Agreed; there is no throttle lag. Throttle valve response to pedal position changes occurs at the rate it takes the electrical signal to travel from the pedal to the servo motor. There is no signal processing involved that creates a delay. If this were actually a problem it would have become painfully evident the very first day at a / any 1/4 mile track. I've never read or heard of any drag racer complaining about throttle response.

    If anyone wishes to dispute this, set up a mirror to observe the throttle valve action while standing with one foot on the gas pedal. Get back to us with the results...

  11. #11
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    My 05 has pretty much zero throttle lag - at least, none that I can detect. But the 15? Definitely. Come to a complete stop, goose the throttle (just a quick blip) and the car does nothing. Do the same thing, this time feather the throttle and the car will lunge forward. It is 100% there on the 15, and not on the 05. Something changed between those years. When and what, I don't know.

    For me, it's not that big a deal as I don't need to operate the throttle like that. But I can take a quick vid of the effect and post a link to it if anyone has any doubts?

  12. #12
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    Quote Originally Posted by 05300HEMI View Post
    Come to a complete stop, goose the throttle (just a quick blip) and the car does nothing.
    Same thing on my 17 300S Hemi. I actually hesitate pulling out into traffic because the delay from when I touch the gas pedal to when the car responds and begins to move, is enough the traffic traveling 45+ MPH is now too close to comfortably pull into. I'm actually surprised that this is "allowed" by the DOT or whatever organization would oversea something like this.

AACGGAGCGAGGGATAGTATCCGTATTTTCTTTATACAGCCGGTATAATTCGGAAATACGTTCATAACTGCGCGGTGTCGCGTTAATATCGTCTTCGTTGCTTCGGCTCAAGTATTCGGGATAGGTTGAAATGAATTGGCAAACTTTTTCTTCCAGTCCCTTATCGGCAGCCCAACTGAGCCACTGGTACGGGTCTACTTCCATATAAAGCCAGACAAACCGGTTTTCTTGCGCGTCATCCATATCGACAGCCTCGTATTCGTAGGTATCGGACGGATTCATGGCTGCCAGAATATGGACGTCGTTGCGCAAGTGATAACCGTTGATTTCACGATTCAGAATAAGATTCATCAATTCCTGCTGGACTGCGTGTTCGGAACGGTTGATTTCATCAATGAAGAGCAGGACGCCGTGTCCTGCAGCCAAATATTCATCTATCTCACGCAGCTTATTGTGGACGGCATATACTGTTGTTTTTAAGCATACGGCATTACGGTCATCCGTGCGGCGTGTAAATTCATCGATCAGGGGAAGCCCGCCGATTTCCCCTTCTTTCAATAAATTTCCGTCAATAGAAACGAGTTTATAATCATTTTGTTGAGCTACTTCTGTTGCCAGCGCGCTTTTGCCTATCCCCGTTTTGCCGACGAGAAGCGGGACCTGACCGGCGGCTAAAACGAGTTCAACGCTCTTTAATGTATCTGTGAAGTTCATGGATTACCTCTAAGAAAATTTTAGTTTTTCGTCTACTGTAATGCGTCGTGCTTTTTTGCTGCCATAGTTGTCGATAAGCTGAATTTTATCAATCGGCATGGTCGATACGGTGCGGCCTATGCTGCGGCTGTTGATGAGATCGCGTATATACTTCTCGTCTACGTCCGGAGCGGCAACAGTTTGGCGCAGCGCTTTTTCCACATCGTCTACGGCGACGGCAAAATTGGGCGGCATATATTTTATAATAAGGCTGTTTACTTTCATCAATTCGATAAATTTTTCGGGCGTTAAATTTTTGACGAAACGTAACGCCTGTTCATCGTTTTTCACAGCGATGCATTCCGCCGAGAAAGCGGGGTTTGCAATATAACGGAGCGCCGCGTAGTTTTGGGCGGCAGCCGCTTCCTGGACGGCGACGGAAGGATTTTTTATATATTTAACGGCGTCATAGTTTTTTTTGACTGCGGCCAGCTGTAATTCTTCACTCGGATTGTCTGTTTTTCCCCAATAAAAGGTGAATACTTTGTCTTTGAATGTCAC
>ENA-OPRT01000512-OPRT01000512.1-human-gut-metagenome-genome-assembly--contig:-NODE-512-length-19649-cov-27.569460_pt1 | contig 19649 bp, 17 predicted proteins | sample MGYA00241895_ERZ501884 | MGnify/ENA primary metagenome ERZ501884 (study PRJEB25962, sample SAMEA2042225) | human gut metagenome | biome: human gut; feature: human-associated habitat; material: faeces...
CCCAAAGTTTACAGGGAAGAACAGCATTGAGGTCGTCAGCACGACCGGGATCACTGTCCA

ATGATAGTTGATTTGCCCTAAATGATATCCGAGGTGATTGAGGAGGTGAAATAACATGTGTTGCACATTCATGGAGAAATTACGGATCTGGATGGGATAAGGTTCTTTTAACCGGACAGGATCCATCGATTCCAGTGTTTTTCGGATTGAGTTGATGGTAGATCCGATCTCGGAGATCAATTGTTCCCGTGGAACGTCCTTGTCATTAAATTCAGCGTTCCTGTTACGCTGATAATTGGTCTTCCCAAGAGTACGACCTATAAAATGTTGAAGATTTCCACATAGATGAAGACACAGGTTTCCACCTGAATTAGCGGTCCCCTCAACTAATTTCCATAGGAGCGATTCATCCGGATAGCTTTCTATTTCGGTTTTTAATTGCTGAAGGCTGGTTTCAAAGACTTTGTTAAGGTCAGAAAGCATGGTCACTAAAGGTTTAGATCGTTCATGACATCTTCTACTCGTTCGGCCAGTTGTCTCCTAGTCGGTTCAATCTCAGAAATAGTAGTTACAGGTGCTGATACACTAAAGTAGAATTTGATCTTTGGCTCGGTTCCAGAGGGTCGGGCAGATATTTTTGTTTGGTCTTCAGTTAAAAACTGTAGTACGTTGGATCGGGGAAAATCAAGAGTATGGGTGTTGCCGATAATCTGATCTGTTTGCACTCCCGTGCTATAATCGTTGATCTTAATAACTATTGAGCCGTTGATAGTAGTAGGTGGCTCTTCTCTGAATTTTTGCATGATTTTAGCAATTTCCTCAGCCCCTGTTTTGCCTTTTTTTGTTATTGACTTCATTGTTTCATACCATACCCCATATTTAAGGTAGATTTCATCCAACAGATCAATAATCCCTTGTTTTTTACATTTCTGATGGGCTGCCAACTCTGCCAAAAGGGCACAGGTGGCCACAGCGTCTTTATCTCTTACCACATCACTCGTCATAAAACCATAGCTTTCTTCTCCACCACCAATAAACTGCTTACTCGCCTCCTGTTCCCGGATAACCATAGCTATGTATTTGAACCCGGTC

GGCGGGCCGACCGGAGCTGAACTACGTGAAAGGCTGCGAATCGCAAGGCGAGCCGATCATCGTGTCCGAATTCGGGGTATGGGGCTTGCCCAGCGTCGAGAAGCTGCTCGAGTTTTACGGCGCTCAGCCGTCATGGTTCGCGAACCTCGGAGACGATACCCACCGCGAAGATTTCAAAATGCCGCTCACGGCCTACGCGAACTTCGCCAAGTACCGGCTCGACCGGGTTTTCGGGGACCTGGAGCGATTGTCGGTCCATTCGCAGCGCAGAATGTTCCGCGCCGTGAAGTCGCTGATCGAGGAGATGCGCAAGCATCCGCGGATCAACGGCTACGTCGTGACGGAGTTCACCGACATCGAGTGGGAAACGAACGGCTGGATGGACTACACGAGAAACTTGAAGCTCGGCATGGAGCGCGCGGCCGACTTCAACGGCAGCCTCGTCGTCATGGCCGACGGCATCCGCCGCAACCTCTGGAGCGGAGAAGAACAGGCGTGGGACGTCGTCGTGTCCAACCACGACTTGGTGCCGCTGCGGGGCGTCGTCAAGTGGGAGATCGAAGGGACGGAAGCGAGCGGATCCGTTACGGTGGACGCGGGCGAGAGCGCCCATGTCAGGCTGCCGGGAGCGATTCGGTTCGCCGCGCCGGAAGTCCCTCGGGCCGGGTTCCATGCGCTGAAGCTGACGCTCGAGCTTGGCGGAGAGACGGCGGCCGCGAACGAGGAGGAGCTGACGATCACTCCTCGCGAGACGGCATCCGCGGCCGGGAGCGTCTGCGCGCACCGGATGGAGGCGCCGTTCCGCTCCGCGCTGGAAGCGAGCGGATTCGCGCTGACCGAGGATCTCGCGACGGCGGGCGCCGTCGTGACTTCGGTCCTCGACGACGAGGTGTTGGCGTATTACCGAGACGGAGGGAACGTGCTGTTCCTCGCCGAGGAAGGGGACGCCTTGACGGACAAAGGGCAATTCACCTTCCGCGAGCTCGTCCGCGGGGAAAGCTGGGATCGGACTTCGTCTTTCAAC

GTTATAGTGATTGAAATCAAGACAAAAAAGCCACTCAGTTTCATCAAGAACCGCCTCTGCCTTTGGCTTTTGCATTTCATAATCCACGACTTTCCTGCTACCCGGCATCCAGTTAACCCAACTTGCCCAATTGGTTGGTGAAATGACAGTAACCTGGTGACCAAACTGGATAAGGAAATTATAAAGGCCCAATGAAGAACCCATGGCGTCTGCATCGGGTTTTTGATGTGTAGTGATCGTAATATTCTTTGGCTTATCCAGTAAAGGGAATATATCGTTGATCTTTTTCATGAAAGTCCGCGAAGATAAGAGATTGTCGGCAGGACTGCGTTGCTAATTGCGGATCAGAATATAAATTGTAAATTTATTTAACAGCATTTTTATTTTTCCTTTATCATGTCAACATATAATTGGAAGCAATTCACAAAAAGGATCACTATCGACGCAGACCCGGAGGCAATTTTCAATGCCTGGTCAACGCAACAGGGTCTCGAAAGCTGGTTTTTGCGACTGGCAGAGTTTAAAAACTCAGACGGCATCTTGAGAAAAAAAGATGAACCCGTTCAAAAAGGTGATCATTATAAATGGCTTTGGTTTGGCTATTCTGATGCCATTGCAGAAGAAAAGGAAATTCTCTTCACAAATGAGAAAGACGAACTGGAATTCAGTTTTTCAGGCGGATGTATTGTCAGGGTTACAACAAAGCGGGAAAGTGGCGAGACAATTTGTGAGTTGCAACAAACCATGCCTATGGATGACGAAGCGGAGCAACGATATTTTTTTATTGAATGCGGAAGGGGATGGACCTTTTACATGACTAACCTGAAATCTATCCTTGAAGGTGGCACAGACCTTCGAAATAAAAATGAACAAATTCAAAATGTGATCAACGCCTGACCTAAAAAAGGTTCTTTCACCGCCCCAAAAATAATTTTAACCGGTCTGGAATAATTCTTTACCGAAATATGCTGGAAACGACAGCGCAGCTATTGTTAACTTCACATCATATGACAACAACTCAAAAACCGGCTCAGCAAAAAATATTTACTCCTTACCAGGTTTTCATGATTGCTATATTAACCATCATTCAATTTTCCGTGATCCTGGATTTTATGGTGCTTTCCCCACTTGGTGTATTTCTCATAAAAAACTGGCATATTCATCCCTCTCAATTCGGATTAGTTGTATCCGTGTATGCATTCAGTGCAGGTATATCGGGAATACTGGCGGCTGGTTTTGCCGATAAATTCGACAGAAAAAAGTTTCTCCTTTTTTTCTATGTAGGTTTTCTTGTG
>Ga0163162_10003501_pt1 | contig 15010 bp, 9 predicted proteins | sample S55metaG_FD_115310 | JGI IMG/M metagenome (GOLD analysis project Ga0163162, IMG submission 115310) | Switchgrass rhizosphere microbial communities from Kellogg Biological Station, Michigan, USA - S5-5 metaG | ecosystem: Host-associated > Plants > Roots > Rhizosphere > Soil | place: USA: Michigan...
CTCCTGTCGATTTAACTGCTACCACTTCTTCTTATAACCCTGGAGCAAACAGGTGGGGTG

There IS throttle lag.

  13. #13
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    Will a dealer software update help with any of this?

  14. #14
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    Well I got an updated tune from my tuner and while it helped a bit with the throttle on/off at highway speed, it made the bucking worse coming to a stop. When I got to work I decided to drop the custom PCM tune in favor of the canned 91 tune, but kept the custom TCM tune. Car runs perfect now. No bucking coming to a stop, no clunking at highway speed going on/off the throttle.

    I'm convinced it's something to do with torque management. I know most of the custom tuners remove all of the TQ management, whereas the canned tunes leave some of it in place. I asked my tuner what he though about it yesterday morning, but he hasn't gotten back to me yet so I don't know for sure. For now, I'm fine running the canned tune with the custom TCM tune until I hear back from HF.

  15. #15
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    Interesting, hopefully he's able to fix the the issue when coming to a stop. That is, assuming you're willing to put the time into trying more tunes.